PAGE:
[ut2004] /bin/sh: bad interpreter: Permission denied

Frederik Dannemare admin at sentinel.dk
Tue Apr 20 15:54:45 EDT 2004

On Tuesday 20 April 2004 15:37, Frederik Dannemare wrote:
> On Tuesday 20 April 2004 14:46, Andrew Pilley wrote:
> > On Tue, 2004-04-20 at 19:46, Frederik Dannemare wrote:
> > > On Tuesday 20 April 2004 11:10, Andrew Pilley wrote:
> > > > On Tue, 2004-04-20 at 18:58, Frederik Dannemare wrote:
> > > > > Why install it as root? Doesn't make sense.
[ snip ]

Forgot to clarify my point here. Most of us could probably tell by the 
original posting that this was far from an experienced user. To every Linux 
newcomer I always preach: don't be root unless you absolutely have to (and 
the install process of UT doesn't require you to be). We should always 
teach new users that operating as root should be avoided when possible. 
Make new users 'afraid' of root and you have accomplished a great thing, 

If we all just tell a user who is having trouble installing something as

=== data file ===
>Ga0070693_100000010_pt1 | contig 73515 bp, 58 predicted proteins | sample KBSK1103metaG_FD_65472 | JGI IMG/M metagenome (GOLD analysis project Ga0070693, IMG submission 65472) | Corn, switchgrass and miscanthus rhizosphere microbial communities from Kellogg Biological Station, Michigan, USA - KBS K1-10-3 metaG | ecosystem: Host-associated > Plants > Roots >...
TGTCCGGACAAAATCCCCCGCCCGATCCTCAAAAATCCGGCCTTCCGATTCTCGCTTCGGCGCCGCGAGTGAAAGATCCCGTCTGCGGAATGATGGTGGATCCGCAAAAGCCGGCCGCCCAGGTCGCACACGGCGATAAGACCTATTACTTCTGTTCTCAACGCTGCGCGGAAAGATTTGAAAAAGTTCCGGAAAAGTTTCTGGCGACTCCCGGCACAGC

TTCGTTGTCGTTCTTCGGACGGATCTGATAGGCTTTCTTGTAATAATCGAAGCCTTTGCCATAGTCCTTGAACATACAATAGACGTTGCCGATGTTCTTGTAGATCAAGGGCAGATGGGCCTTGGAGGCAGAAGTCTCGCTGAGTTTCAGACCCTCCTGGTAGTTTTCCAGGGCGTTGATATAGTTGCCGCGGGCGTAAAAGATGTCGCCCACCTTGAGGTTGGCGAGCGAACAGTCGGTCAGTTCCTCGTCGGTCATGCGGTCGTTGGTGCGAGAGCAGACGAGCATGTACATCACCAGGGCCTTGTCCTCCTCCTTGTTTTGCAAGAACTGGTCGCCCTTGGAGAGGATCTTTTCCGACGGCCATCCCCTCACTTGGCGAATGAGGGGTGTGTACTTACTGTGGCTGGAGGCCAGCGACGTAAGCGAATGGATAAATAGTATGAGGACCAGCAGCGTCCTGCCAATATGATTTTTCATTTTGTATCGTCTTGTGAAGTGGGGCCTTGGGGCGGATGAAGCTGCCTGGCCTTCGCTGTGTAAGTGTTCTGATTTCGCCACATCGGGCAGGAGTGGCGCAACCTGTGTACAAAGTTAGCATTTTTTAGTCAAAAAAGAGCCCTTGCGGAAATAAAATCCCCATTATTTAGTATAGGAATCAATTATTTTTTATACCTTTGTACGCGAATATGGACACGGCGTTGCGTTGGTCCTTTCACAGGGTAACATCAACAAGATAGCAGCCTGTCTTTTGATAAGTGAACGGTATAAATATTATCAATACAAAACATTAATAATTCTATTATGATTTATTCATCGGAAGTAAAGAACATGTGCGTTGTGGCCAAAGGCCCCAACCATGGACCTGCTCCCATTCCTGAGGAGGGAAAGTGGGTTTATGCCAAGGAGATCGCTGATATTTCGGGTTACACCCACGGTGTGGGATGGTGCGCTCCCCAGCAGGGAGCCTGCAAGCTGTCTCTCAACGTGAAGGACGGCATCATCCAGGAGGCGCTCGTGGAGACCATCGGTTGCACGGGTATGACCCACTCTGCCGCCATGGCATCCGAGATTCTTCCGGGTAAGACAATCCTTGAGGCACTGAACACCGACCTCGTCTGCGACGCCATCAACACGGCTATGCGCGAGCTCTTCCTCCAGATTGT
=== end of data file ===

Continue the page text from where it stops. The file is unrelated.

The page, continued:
non-root: "install as root and be done with it!" when it is not 
necessary[0], we are asking for trouble and soon we will have spyware and 
viruses crawling[1] all over the place as is the case in the Windows world. 
I'm not at all saying that UT is infected with spyware or anything like 
that, but if we don't teach good practice to new users, they will soon be 
installing/executing *everything* they find on the net as root without any 

Once in a while when I stumble upon a piece of software that requires me to 
be root in order to install, I either simply delete it, or I will install 
it in a chroot'ed environment and then examine what exactly the install 
process did[2]. People may say that I'm more paranoid than most (this may 
come from working as a UNIX systems engineer for a big ISP), but I really 
don't mind. I'm not the one who's going to get bitten. This has gotten way 
too off-topic. Sorry about that.

Frederik Dannemare

[0] Same thing goes for extracting a tarball. Rule of thumb should be to 
never do this as root. The reasons are obvious, although it certainly helps 
that recent tar versions (at least gnu tar) strips the leading '/' - but 
nevertheless avoiding again here root is good practice.
[1] Sure unwanted software like this will be installed onto a system being 
non-root, but you have greatly reduced the potential of the darn thing.
[2] I'm not saying that I don't trust any software to be installed as root. 
I do, but it all depends on where I get the software from. Pretty much 
anything other than what comes from the official Debian archives goes onto 
my systems as non-root.

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